Shashwati Mandal upholds the finest aspects of the Gwalior gharana, the oldest surviving style of khayal singing. She was born into a family of successful musicians - her grandfather Balabhau Umdekar 'Kundalguru' was a Scindias court musician in pre-Independence times.
She studied under the demanding tutelage of her mother Kamal Mandal before receiving a scholarship to learn from Balasaheb Poonchwale, and has also delved into the Gwalior gharana’s ancestry by studying Dhrupad with the Gundecha Brothers.
Her style is rooted in the Gwalior gayaki, but is also influenced by detailed study of other traditions including ghazal, thumri, Carnatic pallavi, and the Jaipur-Atrauli gharana (“one has to know the rules to break them”). She is considered to be one of the finest exponents of tappa - a semi-classical style derived from Punjabi camel-riders with fast, distinctively angular melodies and lyrics which typically depict the emotional outbursts of a lover.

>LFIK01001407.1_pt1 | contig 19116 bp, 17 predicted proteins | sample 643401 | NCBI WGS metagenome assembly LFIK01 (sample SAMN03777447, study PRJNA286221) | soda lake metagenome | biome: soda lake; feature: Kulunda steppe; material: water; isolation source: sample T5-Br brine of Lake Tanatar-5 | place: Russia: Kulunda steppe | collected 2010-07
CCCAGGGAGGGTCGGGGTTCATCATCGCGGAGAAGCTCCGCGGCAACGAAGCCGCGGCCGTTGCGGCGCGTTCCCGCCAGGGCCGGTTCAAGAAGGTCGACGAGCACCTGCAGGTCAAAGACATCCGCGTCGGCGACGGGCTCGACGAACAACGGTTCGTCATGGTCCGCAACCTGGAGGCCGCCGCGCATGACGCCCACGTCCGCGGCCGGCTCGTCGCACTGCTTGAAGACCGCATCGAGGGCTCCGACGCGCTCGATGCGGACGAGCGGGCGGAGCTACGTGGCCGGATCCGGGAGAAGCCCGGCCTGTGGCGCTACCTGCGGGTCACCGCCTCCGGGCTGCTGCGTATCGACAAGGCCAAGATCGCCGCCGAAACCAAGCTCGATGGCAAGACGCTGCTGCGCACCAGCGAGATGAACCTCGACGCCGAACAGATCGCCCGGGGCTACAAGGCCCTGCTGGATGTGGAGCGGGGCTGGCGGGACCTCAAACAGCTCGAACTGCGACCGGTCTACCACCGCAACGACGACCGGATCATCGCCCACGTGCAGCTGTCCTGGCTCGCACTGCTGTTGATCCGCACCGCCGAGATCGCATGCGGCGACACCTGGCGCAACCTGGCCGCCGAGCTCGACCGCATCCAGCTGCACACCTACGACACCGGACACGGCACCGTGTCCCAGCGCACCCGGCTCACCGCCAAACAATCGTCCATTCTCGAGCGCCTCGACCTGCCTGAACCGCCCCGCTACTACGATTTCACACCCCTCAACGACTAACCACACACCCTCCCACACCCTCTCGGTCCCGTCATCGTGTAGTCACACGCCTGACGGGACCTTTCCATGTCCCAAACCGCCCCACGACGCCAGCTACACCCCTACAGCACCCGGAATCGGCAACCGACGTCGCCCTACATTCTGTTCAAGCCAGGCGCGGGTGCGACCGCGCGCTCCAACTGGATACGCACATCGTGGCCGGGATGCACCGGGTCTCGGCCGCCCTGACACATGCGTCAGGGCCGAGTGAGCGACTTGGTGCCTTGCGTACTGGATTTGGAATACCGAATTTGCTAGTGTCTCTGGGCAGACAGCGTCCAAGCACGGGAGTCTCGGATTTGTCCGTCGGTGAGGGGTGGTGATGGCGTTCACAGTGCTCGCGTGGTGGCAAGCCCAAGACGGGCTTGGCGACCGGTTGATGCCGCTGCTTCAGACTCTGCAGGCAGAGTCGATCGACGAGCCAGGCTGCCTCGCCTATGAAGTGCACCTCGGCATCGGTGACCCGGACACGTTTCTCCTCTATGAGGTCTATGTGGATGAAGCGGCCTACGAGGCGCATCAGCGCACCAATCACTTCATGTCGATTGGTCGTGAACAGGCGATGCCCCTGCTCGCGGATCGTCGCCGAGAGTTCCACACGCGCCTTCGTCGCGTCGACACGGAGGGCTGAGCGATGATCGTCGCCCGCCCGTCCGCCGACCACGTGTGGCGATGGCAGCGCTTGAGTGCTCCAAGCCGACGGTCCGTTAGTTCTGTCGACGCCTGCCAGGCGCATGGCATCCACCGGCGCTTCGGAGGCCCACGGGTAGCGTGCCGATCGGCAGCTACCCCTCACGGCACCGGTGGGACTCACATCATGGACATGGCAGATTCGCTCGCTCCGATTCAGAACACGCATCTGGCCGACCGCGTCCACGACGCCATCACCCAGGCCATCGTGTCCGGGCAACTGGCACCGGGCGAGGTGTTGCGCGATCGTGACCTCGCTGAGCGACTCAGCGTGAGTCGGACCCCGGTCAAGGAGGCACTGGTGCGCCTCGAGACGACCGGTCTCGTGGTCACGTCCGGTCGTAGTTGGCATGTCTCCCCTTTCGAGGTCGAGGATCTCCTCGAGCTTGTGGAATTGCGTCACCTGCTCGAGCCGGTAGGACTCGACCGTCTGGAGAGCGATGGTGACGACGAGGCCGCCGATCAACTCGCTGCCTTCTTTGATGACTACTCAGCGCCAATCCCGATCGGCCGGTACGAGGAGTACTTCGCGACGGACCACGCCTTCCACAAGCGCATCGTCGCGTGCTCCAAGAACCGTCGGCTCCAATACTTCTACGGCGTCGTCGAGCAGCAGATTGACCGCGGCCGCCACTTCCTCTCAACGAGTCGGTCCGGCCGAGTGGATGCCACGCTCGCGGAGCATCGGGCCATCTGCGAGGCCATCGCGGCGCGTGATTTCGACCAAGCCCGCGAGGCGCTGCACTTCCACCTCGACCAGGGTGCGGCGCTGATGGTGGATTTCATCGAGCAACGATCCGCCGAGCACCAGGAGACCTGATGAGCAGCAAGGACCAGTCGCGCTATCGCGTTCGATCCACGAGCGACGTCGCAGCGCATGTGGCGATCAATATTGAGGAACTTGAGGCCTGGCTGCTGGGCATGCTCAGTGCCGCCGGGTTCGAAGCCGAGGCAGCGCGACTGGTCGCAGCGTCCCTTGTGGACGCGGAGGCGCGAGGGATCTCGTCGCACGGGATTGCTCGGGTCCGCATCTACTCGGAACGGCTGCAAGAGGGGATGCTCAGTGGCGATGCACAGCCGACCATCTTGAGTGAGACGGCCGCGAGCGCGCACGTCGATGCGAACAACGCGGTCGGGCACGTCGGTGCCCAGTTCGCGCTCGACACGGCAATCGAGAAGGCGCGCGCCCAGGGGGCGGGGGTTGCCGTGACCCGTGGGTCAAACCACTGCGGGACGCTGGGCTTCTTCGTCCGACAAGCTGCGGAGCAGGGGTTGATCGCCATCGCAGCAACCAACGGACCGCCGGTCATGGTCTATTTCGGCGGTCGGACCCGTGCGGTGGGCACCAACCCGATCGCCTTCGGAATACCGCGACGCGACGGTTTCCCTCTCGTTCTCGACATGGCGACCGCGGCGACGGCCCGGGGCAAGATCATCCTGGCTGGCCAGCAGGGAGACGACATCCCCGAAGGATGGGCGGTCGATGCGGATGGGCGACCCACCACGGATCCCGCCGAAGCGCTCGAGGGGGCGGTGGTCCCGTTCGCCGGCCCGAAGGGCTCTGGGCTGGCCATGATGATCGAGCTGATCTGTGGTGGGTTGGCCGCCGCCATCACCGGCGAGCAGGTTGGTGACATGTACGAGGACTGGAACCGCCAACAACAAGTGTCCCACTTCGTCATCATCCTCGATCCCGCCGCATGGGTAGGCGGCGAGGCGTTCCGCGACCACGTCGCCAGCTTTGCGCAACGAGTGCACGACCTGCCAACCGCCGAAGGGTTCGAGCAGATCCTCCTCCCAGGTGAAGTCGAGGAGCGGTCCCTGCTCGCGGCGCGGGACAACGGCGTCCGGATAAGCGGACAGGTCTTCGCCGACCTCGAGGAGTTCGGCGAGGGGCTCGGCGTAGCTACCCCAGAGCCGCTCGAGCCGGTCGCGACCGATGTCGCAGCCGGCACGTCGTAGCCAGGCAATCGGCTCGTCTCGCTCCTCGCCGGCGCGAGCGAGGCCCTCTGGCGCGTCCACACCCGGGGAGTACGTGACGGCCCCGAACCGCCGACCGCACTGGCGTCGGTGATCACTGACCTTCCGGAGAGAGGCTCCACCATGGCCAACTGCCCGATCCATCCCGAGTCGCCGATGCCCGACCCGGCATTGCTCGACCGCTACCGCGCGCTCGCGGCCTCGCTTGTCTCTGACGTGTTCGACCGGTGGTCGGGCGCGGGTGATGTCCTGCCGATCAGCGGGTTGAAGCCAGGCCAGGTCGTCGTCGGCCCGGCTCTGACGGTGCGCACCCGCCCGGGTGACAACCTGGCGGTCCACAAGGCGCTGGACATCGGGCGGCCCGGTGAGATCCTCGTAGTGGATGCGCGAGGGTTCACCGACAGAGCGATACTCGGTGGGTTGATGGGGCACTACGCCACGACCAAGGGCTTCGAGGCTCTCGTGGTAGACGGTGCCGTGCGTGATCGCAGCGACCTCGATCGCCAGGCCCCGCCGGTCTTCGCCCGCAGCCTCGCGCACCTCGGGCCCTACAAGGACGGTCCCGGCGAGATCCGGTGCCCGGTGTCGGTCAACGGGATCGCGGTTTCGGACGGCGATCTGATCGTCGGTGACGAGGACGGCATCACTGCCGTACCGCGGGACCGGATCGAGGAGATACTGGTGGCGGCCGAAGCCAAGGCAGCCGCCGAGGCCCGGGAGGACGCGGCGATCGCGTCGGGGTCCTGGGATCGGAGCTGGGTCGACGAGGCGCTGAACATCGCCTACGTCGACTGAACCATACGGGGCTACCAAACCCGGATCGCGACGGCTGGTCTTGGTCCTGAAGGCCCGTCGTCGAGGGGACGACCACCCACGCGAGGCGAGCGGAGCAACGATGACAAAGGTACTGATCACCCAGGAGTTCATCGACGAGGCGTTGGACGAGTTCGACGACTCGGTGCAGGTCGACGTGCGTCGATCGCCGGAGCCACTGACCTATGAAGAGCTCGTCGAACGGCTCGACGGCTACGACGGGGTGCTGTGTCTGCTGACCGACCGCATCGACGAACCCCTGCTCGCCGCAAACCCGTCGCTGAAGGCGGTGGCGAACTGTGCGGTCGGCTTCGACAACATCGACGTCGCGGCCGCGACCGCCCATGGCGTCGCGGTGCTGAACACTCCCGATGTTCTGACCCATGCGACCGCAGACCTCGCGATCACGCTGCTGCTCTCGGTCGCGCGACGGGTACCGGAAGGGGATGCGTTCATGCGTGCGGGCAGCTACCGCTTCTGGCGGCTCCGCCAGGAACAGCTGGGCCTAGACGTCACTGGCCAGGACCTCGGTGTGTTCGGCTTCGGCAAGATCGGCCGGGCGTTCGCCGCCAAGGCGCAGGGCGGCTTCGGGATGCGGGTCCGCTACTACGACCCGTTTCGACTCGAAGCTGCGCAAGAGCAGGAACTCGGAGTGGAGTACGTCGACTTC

"The musical form came to be known as tappa as it followed the gait of the camel. The camel riders had high-pitched, flexible voices. The tappas they sang were marked by a fusillade of short and quick melodic taan patterns that moved obliquely, in conjunction with a 16-beat rhythmic cycle creating a unique flavour."
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